When building large, cloud-based applications that operate at a high scale, it's important to maintain a high availability and resilience to failures. In order to do that, you must be tolerant of failures, even in light of failures in other areas of your application. "Fly two mistakes high" is an old adage in the radio control airplane hobby. It means, fly high enough so that if you make a mistake, you can continue flying with room to still make mistakes. In his session at 18th Cloud Expo, Lee Atchison, Principal Cloud Architect and Advocate at New Relic, discussed how this same philosophy can be applied to highly scaled applications, and can dramatically increase your resilience to failure.
Machine learning has taken residence at our cities' cores and now we can finally have "smart cities." Cities are a collection of buildings made to provide the structure and safety necessary for people to function, create and survive. Buildings are a pool of ever-changing performance data from large automated systems such as heating and cooling to the people that live and work within them. Through machine learning, buildings can optimize performance, reduce costs, and improve occupant comfort by sharing information within the building and with outside city infrastructure via real time shared cloud capabilities.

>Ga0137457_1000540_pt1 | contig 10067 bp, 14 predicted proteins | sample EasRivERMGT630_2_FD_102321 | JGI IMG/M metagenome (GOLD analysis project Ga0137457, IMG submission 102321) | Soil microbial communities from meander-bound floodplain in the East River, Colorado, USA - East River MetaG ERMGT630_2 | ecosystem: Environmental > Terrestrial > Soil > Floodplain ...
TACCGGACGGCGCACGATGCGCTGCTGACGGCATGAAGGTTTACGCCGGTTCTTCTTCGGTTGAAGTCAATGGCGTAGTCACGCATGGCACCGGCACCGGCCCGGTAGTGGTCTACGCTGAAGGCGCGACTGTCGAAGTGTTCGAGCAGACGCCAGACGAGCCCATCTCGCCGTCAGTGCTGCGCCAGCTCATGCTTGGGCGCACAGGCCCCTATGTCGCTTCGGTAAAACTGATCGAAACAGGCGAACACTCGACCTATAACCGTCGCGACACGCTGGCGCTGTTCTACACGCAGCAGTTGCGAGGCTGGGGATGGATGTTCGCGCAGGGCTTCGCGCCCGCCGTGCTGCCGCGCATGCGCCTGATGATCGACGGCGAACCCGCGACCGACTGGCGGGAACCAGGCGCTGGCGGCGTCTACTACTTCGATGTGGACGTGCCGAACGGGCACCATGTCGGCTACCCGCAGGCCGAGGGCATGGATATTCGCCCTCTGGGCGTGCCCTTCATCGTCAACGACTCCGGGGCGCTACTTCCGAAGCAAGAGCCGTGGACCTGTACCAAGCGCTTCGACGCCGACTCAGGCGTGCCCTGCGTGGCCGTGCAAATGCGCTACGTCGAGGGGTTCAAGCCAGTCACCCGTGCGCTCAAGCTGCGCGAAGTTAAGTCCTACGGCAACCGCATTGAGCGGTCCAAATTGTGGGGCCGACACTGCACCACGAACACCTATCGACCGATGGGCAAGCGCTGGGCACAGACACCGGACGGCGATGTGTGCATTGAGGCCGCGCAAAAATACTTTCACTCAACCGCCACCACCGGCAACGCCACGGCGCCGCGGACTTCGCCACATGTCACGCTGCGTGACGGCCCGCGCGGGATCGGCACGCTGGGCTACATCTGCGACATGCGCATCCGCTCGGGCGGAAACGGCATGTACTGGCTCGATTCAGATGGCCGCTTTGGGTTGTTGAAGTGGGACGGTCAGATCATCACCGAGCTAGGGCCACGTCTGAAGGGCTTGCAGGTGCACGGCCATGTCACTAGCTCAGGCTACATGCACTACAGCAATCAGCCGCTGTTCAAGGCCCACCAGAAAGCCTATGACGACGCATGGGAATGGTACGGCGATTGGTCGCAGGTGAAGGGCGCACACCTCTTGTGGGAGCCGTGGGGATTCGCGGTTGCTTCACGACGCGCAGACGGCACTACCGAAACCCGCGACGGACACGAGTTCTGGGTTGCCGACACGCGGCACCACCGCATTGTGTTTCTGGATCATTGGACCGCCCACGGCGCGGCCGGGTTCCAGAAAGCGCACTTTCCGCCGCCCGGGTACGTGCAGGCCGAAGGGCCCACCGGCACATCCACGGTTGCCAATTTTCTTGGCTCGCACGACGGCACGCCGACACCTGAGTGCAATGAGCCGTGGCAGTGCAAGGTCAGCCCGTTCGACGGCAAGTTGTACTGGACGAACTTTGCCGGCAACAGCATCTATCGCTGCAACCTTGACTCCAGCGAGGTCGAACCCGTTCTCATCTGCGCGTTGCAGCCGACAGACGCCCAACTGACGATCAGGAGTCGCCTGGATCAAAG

As Cybric's Chief Technology Officer, Mike D. Kail is responsible for the strategic vision and technical direction of the platform. Prior to founding Cybric, Mike was Yahoo's CIO and SVP of Infrastructure, where he led the IT and Data Center functions for the company. He has more than 24 years of IT Operations experience with a focus on highly-scalable architectures.